Licence authorises but does not oblige— A licence authorises, but does not oblige, a civil union celebrant or an exempt body to solemnise the civil union to which the licence relates.But, secondly, I think the question of refusing services or facilities is not as straight-forward. My quick instinctive analysis (without any significant research) is as follows: 1. The prohibitions in sections 42 and 44 are both engaged. That is, discrimination on the prohibited grounds (sexual orientation, marital status, and family status) is prohibited. 2. Both ss42 and 44 have internal qualifiers which must be engaged: facilities "available to members of the public" or person who supplies facilities "to the public or to any section of the public". In each case, it must be established that, factually, the provider is providing facilities to the public (ie, if, across the board, they do not offer their facilities to anyone then the Human Rights Act protections will not apply). 3. Both ss42 & 44 are subject to various specific exceptions (limited to discrimination based on specific grounds of discrimination). For example, s46 allows discrimination arising from "the maintenance or provision of separate facilities or services for each sex on the ground of public decency or public safety". None of the exceptions seem to relevant. Notably, a couple of the other specific exceptions which could be relevant in relation to other spheres of activity are not replicated for the purposes of ss42 & 44, eg: - the "religious purposes" exception in relation to employment (s28) - the "marital status" exception in relation to employment (s32). 4. A more general justification – such as the usual balancing process that would apply under section 5 of the Bill of Rights – is not available in the first instance. However, the Human Rights Tribunal has the power to declare something lawful if it constitutes a "genuine justification" (but subject to certain, quite reactive, procedural requirements). My quick search only shows one reported case in which this was done: Avis Rent a Car v Proceedings Commissioner (1998) 5 HRNZ 501 (practice of refusing to rent cars to under 21 year olds was genuinely justified by refusal to rent cars to 21-24 year olds was not). The mediation between religious freedom and freedom from discrimination under this provision may allow the discrimination – although, off the top of my head, when considering similar contests (sexual orientation and schools etc), the Canadian courts have generally come down in favour of vindicating the freedom from discrimination/equal treatment. I’ve included the relevant provisions from the Human Rights Act in the comments field.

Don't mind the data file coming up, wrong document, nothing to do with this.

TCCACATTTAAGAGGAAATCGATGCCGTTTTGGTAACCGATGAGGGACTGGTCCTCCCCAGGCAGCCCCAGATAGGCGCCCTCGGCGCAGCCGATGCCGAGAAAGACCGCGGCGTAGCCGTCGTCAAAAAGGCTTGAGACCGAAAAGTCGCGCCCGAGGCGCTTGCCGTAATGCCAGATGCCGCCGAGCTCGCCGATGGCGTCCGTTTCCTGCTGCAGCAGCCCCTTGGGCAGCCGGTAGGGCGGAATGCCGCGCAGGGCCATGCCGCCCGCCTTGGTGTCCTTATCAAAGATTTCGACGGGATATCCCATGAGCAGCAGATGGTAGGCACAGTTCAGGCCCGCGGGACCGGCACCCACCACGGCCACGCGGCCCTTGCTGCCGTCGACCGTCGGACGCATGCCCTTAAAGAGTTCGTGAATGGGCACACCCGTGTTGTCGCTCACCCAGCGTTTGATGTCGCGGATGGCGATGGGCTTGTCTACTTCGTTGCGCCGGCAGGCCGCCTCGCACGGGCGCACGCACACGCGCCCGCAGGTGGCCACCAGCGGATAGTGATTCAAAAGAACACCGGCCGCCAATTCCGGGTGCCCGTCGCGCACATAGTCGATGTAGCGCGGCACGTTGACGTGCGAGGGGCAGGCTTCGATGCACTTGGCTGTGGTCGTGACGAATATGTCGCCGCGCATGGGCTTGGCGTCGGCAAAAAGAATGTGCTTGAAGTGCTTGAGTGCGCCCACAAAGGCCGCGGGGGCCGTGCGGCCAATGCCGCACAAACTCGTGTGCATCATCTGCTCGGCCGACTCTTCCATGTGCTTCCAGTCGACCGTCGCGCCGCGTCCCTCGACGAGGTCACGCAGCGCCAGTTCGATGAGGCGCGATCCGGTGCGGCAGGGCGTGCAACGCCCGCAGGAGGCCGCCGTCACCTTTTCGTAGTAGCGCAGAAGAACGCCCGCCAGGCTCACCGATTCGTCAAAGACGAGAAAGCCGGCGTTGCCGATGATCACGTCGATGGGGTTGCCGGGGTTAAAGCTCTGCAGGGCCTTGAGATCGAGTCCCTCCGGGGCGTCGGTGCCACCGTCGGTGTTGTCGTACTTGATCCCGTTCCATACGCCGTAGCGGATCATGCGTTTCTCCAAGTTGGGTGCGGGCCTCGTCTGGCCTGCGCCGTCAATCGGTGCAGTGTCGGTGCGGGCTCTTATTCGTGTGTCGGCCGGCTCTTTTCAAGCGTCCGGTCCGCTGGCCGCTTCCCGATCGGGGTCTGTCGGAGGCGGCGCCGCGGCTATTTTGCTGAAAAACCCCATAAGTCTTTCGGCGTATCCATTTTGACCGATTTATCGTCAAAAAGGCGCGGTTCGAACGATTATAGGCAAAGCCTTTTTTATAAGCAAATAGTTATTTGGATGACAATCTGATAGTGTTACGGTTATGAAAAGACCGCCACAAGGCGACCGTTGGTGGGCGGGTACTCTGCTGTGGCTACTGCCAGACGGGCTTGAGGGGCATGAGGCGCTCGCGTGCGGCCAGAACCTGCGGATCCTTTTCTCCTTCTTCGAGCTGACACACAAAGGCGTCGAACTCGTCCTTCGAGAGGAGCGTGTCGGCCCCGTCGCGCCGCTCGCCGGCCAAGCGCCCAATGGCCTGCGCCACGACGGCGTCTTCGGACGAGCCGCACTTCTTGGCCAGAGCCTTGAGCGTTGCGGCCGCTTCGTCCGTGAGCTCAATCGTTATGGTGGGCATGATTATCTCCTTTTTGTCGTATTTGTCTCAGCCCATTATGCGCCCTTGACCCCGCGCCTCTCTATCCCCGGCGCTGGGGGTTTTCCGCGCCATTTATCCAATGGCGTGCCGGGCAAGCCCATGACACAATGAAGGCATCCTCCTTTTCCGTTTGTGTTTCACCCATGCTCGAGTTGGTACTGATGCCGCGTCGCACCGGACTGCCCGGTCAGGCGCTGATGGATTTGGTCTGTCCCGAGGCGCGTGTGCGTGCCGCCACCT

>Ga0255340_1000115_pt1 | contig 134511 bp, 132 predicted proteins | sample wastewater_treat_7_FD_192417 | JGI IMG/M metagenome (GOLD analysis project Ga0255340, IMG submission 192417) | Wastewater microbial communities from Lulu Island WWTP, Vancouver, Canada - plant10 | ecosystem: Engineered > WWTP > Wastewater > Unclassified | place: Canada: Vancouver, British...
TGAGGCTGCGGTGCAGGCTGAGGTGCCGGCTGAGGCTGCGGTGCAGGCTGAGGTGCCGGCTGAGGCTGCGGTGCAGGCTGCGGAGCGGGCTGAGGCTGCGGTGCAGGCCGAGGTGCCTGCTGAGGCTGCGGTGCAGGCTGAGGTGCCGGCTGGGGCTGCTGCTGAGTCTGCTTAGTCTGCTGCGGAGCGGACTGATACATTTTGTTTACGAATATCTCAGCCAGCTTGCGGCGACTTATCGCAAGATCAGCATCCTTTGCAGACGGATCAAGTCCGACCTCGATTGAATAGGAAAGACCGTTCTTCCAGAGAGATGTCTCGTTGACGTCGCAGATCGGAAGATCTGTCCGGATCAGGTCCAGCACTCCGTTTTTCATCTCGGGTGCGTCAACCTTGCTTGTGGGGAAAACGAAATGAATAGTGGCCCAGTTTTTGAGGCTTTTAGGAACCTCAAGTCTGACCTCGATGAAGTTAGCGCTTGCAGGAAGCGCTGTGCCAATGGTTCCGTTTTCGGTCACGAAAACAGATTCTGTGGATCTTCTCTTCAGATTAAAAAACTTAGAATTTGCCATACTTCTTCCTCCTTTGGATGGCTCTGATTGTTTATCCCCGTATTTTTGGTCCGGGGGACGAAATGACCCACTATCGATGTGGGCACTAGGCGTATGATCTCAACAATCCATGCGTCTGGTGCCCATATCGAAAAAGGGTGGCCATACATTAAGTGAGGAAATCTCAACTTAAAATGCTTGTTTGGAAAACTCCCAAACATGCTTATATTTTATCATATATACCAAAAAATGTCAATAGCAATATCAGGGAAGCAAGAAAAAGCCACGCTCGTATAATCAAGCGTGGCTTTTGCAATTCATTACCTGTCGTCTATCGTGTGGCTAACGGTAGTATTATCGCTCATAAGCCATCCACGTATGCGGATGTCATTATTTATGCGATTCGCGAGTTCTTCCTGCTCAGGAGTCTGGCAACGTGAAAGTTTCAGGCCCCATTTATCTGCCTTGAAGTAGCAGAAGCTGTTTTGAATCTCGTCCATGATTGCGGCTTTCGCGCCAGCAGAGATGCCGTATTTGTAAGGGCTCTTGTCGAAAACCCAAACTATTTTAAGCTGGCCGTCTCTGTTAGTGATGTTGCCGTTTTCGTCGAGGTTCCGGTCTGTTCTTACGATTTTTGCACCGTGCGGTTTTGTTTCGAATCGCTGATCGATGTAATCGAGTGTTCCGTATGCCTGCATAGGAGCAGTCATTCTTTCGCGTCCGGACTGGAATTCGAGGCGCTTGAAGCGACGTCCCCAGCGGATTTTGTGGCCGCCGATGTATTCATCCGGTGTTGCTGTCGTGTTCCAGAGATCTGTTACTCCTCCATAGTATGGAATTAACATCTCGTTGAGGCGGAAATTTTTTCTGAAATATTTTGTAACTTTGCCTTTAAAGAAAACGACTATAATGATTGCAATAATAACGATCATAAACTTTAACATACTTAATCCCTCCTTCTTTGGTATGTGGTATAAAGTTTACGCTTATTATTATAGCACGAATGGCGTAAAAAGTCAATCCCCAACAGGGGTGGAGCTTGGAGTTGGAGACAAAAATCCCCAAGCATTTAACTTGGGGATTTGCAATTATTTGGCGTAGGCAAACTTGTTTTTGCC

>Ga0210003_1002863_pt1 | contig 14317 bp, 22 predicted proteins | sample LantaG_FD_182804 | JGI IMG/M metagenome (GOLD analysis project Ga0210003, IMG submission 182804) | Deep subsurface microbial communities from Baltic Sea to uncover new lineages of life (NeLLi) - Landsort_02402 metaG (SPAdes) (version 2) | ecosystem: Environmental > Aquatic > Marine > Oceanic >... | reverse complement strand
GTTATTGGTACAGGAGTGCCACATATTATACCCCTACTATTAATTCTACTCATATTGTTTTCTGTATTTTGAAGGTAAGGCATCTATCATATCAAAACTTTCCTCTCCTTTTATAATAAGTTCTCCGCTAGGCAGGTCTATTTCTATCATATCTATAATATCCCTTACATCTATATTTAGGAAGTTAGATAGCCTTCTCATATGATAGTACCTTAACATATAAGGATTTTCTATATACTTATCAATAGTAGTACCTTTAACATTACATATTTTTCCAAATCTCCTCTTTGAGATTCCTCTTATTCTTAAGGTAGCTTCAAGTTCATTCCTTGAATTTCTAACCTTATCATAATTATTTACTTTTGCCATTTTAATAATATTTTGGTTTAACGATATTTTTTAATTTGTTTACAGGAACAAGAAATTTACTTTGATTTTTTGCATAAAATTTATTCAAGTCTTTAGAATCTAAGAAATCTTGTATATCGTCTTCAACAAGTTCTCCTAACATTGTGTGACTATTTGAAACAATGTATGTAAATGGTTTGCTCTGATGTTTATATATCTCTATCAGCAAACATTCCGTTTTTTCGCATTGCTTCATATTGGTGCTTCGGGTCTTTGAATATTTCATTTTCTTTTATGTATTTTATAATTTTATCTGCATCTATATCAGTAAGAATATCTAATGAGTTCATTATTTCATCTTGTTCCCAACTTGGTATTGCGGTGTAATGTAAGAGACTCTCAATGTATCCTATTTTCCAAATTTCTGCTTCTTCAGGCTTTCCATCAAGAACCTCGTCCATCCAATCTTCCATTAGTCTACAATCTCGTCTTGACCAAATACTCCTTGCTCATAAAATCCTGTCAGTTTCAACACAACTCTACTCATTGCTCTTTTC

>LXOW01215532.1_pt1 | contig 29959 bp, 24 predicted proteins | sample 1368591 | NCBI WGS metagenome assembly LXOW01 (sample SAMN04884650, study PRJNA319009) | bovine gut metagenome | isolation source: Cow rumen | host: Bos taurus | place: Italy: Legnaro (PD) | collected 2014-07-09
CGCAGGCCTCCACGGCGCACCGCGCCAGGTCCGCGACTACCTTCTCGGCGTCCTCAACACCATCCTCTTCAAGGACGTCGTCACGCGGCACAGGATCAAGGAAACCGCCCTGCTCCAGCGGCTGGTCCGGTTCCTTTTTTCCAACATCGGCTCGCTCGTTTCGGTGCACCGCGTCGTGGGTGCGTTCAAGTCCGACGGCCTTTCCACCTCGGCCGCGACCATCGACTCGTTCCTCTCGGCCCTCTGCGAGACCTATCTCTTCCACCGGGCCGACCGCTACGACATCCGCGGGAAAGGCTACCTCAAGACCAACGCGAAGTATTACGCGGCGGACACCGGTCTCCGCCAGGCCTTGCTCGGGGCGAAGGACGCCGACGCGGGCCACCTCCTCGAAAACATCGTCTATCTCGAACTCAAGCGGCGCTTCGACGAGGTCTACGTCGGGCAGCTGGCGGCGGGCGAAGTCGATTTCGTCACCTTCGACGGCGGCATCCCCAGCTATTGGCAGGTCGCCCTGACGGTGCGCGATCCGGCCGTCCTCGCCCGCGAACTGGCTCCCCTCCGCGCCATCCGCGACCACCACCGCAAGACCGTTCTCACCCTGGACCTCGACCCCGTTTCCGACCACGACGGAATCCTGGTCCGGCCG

6 October 2005
Churches refusing facilities for Civil Unions
An issue that I've been mulling over is whether churches (or, for that matter, taxi drivers) are entitled under the law to refuse to provide their services/facilities for civil unions. First, it's clear that celebrants are not required to perform civil unions if they don't want to (see s13 of the Civil Union Act 2004):